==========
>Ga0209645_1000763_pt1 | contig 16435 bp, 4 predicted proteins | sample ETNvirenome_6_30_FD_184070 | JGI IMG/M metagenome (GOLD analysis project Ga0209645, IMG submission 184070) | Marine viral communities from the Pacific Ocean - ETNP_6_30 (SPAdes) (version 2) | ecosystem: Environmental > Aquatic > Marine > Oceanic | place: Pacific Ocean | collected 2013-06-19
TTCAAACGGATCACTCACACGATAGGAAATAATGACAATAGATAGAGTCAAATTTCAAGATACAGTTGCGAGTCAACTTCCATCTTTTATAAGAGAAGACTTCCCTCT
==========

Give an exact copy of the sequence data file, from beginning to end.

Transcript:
>Ga0209645_1000763_pt1 | contig 16435 bp, 4 predicted proteins | sample ETNvirenome_6_30_FD_184070 | JGI IMG/M metagenome (GOLD analysis project Ga0209645, IMG submission 184070) | Marine viral communities from the Pacific Ocean - ETNP_6_30 (SPAdes) (version 2) | ecosystem: Environmental > Aquatic > Marine > Oceanic | place: Pacific Ocean | collected 2013-06-19
TTCAAACGGATCACTCACACGATAGGAAATAATGACAATAGATAGAGTCAAATTTCAAGATACAGTTGCGAGTCAACTTCCATCTTTTATAAGAGAAGACTTCCCTCT